I always look forward to the new Persephone books; the glee of opening the pristine dove grey cover to reveal the beautiful endpapers and a story that I know I will find fascinating, entertaining and thought provoking is second to none. These are books written with a solid craftmanship rarely found in the modern novel. Unlike today’s bestsellers, they are not attempts to be controversial, flashy or clever. They are not the product of authors who have been on expensive creative writing courses and write with one eye on a prize depressingly sponsored by a corporate giant who has nothing to do with the world of literature. They have no agenda; they are purely and simply good stories, written with passion. I have never been disappointed by one yet.
The latest Persephone is Harriet (1934) by Elizabeth Jenkins, whom many of you will know as the author of the superb The Tortoise and the Hare. It is a fictionalised account of the life of Harriet Staunton, a woman with learning difficulties who died from neglect at the hands of her husband and siblings-in-law in the 1870s. Harriet, who becomes Harriet Woodhouse in the novel (many people have argued that this is a nod to Harriet Woodhouse in Emma, which I am intrigued by and there is a very good analysis here), was brought up in the comfortable surroundings of wealthy middle class suburbia by a kind and indulgent mother who sought to protect and help her beloved only daughter as much as she possibly could. Harriet loved luxury; she especially loved fine clothes, fine food and fine surroundings. Her limited intelligence meant that she could be difficult, but by and large she was a sweet and good girl who was totally dependent on her mother into adulthood. In return, her mother was determined to ensure that she lived as fulfilling a life as possible, and never denied her anything that brought her pleasure.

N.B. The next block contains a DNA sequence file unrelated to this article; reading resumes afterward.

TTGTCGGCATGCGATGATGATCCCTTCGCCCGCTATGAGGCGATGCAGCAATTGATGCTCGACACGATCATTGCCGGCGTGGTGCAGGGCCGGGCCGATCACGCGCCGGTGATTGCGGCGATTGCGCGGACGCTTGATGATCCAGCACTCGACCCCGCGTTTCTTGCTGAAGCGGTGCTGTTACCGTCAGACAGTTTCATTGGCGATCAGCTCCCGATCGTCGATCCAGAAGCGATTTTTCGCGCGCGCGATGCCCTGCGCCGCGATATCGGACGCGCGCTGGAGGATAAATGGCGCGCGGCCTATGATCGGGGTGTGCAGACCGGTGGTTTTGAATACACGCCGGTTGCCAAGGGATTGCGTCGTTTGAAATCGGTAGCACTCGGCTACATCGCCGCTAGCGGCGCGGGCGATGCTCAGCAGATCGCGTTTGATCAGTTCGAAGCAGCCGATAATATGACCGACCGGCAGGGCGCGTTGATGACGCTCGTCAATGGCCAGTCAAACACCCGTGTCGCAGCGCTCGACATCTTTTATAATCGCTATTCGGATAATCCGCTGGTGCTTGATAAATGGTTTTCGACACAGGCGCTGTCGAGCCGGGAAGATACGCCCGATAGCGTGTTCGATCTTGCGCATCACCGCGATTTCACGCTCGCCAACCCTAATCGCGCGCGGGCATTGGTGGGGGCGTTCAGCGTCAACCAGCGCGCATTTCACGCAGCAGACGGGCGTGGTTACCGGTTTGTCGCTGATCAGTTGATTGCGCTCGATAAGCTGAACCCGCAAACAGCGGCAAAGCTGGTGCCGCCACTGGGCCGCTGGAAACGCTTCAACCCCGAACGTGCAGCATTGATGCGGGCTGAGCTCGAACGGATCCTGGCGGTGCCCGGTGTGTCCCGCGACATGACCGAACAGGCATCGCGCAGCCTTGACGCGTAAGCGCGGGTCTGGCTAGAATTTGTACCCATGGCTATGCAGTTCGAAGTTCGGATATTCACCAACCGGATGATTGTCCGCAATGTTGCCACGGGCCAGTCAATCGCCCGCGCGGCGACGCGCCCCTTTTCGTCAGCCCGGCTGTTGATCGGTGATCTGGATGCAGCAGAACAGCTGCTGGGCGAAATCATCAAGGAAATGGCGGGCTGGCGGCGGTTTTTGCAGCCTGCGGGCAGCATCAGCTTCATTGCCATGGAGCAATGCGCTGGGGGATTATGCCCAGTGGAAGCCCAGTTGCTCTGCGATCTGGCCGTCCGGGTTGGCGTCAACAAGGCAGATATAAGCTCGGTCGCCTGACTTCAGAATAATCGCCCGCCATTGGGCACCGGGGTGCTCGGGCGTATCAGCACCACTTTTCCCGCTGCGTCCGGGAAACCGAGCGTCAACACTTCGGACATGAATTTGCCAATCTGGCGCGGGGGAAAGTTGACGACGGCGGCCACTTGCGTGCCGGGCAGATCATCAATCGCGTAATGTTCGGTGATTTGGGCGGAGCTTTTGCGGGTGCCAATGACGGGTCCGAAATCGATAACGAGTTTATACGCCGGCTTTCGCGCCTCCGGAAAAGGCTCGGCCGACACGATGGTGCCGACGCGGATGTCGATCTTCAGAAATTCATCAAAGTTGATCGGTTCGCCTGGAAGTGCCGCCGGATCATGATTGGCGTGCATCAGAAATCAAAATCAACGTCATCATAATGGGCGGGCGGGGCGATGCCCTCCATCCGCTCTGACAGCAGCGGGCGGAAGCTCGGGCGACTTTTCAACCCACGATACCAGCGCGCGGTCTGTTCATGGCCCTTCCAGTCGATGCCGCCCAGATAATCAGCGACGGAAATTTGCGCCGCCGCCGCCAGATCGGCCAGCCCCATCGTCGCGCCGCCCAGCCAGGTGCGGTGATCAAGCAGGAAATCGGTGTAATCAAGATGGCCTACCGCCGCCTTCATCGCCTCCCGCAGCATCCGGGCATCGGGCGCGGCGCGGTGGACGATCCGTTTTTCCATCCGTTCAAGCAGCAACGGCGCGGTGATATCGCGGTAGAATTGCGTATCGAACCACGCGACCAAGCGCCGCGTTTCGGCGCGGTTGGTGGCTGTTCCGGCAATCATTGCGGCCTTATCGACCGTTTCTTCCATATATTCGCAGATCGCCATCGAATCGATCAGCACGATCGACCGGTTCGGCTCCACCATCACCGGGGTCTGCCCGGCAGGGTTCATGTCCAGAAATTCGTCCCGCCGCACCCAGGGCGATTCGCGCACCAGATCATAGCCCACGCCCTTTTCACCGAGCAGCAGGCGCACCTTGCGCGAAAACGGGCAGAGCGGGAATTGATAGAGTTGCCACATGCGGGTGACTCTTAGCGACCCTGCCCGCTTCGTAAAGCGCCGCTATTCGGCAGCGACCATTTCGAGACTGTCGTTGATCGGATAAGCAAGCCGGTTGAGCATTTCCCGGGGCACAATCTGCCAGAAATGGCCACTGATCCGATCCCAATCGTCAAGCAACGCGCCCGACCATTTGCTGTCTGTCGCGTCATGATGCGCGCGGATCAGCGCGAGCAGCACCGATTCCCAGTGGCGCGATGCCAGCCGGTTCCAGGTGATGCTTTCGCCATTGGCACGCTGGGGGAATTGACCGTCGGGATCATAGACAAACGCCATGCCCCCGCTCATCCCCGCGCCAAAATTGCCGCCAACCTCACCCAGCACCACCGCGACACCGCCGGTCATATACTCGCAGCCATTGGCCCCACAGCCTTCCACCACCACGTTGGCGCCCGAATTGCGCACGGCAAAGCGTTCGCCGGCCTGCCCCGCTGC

From time to time Harriet’s mother, Mrs Ogilvy, sent Harriet off to various relatives to stay for a short while. Mrs Ogilvy only trusted Harriet with family; she was due to gain a substantial inheritance on the death of her late father’s sister, and Mrs Ogilvy did not want Harriet taken advantage of. As such, she thought nothing of sending her off to Penge, in South East London, to stay with a cousin for a few weeks when Harriet was in her early 30s. Mrs Hoppner was living in genteel poverty with her beautiful, selfish and sulky teenaged daughter Alice, and the money she received for Harriet’s bed and board came in very handy, especially as she needed some extra cash to help out her older daughter Elizabeth and her husband Patrick, who lived a hand to mouth existence nearby with Patrick’s brother Lewis Oman (Staunton).